Colin Powell, first black US secretary of state, dies of Covid complications

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Colin Powell, the first black US secretary of state and top military officer, has died at the age of 84 due to complications from Covid-19.

He was fully vaccinated, his family said in a statement on Facebook.

"We have lost a remarkable and loving husband, father, grandfather and a great American," his family said, offering thanks to the staff of the hospital near Washington DC who treated Powell but providing few details about his illness.

Powell was one of the most prominent black figures in the US for decades.

As Secretary of State Colin Powell argued for the invasion of Iraq. Here alongside President George W Bush, Vice President Dick Cheney, and Secretary of Defense Donald Rumsfeld on September 14, 2001.
As Secretary of State Colin Powell argued for the invasion of Iraq. Here alongside President George W Bush, Vice President Dick Cheney, and Secretary of Defense Donald Rumsfeld on September 14, 2001.

He served three Republican presidents in senior posts and reached the top of the US military as it was regaining its vigour after the trauma of the Vietnam War.

In a brief statement, the Powell family said he had died on Monday morning (local time) from Covid-19, had been fully vaccinated against the disease and it thanked the medical staff at Walter Reed National Medical Center.

It did not address such matters as what vaccine he received or whether he had gotten a booster shot, when he fell ill, when he may have been hospitalised and whether he may have had underlying health conditions that contributed to his illness.

Tributes pour in, including from former presidents 

Condolences poured in, including from former president George W Bush.

"Many presidents relied on General Powell's counsel and experience," Bush wrote in a statement.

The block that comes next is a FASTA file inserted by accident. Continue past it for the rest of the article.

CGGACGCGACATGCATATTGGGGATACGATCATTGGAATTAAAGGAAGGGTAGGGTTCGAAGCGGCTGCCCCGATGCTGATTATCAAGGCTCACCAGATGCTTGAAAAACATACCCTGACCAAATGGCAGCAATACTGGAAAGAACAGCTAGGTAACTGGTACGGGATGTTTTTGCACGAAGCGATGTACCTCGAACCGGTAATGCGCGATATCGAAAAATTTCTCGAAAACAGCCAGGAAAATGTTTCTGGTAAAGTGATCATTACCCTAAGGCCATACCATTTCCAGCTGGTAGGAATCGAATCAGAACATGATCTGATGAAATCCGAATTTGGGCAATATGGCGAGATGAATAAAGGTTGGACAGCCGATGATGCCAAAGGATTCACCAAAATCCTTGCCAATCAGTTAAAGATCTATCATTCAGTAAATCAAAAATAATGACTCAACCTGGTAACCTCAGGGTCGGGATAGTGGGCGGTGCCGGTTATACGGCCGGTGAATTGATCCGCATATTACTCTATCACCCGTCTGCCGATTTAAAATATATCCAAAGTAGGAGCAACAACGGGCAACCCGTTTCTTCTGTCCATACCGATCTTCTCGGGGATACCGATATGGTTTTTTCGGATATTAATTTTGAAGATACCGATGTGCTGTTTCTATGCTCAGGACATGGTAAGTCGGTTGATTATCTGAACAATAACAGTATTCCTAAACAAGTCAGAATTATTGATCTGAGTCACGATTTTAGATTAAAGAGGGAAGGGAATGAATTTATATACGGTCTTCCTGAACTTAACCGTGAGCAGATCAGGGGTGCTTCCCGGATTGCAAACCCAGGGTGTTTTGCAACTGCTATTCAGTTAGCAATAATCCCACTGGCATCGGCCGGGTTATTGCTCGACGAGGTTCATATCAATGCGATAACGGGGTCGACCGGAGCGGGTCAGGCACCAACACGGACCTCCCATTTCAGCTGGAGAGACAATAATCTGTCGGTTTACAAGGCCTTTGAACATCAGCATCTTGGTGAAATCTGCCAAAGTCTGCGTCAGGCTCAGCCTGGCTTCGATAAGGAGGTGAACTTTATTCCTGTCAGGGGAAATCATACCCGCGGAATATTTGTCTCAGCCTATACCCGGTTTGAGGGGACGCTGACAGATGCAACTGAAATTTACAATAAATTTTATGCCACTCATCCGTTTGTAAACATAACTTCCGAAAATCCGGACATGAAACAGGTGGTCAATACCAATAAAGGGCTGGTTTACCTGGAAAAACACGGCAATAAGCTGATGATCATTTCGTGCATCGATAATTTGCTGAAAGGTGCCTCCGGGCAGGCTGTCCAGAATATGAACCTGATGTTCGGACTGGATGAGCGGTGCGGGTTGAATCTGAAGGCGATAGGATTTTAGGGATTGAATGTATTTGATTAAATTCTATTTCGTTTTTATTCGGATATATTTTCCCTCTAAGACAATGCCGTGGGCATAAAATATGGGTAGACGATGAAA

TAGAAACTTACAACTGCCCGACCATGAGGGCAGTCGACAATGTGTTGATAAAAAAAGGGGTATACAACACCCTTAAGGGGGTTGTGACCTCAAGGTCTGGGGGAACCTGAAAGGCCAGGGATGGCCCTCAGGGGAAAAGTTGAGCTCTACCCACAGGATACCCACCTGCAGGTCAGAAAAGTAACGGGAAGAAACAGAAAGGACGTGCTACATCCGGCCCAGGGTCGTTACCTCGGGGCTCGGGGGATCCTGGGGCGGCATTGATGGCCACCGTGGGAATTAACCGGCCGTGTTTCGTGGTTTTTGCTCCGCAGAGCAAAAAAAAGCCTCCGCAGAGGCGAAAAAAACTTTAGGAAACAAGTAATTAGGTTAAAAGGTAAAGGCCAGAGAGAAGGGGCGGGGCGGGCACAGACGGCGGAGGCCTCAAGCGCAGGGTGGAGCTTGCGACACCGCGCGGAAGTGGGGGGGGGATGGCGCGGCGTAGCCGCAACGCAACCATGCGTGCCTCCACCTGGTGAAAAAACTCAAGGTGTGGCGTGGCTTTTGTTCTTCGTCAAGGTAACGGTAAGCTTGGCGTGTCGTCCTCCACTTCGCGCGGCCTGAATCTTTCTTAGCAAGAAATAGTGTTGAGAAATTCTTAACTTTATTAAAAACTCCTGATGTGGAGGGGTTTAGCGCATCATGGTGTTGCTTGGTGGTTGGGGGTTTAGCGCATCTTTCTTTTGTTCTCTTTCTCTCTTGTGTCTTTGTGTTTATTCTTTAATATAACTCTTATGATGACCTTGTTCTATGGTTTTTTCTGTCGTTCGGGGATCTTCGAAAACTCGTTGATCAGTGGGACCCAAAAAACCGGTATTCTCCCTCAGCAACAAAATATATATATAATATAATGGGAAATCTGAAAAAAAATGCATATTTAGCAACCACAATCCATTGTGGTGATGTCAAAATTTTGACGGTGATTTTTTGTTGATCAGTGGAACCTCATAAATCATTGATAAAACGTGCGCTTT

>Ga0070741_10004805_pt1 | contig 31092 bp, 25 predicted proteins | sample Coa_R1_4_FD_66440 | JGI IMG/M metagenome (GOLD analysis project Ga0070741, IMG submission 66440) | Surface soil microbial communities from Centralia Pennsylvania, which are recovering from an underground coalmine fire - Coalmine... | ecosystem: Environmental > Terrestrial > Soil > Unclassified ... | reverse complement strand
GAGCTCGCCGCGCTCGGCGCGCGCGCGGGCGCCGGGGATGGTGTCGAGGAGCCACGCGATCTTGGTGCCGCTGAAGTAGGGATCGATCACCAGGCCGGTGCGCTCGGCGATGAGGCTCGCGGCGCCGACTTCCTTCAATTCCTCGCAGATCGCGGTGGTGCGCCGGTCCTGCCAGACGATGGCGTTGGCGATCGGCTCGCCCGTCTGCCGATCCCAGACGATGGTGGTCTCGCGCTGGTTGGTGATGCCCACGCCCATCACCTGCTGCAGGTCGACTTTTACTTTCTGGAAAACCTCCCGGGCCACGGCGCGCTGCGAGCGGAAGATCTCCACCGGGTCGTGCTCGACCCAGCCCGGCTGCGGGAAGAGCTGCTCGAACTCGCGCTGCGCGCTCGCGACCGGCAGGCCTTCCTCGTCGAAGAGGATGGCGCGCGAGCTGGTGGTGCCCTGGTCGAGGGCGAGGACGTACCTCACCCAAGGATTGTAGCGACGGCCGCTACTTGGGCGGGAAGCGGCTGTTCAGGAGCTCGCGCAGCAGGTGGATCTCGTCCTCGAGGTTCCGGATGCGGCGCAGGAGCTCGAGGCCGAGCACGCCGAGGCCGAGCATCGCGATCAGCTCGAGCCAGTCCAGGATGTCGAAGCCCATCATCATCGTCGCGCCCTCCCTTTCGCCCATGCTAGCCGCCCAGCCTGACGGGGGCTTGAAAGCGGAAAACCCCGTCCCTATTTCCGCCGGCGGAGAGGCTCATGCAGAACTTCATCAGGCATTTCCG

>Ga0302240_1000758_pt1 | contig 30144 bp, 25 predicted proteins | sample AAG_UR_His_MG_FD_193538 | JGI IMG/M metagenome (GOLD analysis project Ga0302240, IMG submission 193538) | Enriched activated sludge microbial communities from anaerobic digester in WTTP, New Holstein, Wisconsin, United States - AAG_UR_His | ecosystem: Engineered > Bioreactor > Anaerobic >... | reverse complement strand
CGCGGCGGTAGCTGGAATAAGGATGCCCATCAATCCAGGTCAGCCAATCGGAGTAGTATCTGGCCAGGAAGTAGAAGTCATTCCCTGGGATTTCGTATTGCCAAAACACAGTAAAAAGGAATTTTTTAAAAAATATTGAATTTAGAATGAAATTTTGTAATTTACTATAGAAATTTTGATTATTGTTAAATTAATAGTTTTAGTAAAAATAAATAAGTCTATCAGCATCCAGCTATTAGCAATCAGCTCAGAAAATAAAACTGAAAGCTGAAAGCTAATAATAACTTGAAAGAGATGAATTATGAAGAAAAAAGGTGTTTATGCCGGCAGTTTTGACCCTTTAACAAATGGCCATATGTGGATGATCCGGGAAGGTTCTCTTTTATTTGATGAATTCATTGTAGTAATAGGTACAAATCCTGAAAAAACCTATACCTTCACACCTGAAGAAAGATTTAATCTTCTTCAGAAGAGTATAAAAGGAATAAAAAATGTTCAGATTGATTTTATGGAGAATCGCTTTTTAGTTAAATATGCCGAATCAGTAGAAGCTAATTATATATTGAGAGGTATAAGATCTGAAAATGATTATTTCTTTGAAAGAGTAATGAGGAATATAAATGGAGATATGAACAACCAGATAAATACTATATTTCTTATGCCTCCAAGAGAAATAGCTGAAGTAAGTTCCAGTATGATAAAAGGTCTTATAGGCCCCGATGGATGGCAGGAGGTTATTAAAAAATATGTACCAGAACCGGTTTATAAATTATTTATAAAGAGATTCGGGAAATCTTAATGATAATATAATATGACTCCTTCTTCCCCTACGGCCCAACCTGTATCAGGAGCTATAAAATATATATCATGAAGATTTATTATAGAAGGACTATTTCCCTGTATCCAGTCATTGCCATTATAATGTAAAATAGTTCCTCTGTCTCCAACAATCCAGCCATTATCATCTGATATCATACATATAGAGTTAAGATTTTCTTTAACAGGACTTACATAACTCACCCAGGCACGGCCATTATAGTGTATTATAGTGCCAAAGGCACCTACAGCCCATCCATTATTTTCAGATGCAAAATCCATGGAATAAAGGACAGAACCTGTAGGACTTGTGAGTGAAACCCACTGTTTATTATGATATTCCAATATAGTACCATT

"He was such a favourite of presidents that he earned the Presidential Medal of Freedom - twice."

Former president Barack Obama also released a lengthy statement, saying: "General Colin Powell understood what was best in this country, and tried to bring his own life, career, and public statements in line with that ideal. Michelle and I will always look to him as an example of what America—and Americans—can and should be."

Powell served as US national security adviser under president Ronald Reagan from 1987 to 1989.

US President Barack Obama speaks alongside former US Secretary of State General Colin Powell in 2010. Source: Getty
US President Barack Obama speaks alongside former US Secretary of State General Colin Powell in 2010. Source: Getty

As a four-star army general, he was chairman of the Joint Chiefs of Staff under president George H.W. Bush during the 1991 Gulf War in which US-led forces expelled Iraqi troops from neighbouring Kuwait.

A moderate Republican and a pragmatist, Powell later served as secretary of state under President George W Bush and was the public face of the erroneous intelligence that the United States cited to justify its March 2003 invasion of Iraq.

He considered running for president in 1996 but his wife Alma's worries about his safety helped him decide otherwise.

In 2008, he broke with his party to endorse Democrat Barack Obama, the first black person elected to the White House.

Colin Powell with John Legend and Chrissy Teagen. Source: Getty
Colin Powell with John Legend and Chrissy Teagen. Source: Getty

Illustrating his deep misgivings about the evolution of the Republican Party, Powell endorsed Democrats Hillary Clinton in the 2016 presidential election and Joe Biden last year against Donald Trump.

Powell was publicly anti-Trump

Powell called Trump a liar who presented a danger to the United States.

Powell will forever be associated with his controversial presentation on February 5, 2003, to the UN Security Council, making president George W Bush's case that Iraqi President Saddam Hussein constituted an imminent danger to the world because of its stockpiles of chemical and biological weapons.

He admitted later that the presentation was rife with inaccuracies and twisted intelligence provided by others in the Bush administration and represented "a blot" that will "always be a part of my record".

Former UK prime minister Tony Blair, who led his country into the Iraq war alongside the US, said on Monday that Powell was a "towering figure" who "still had so much to give".

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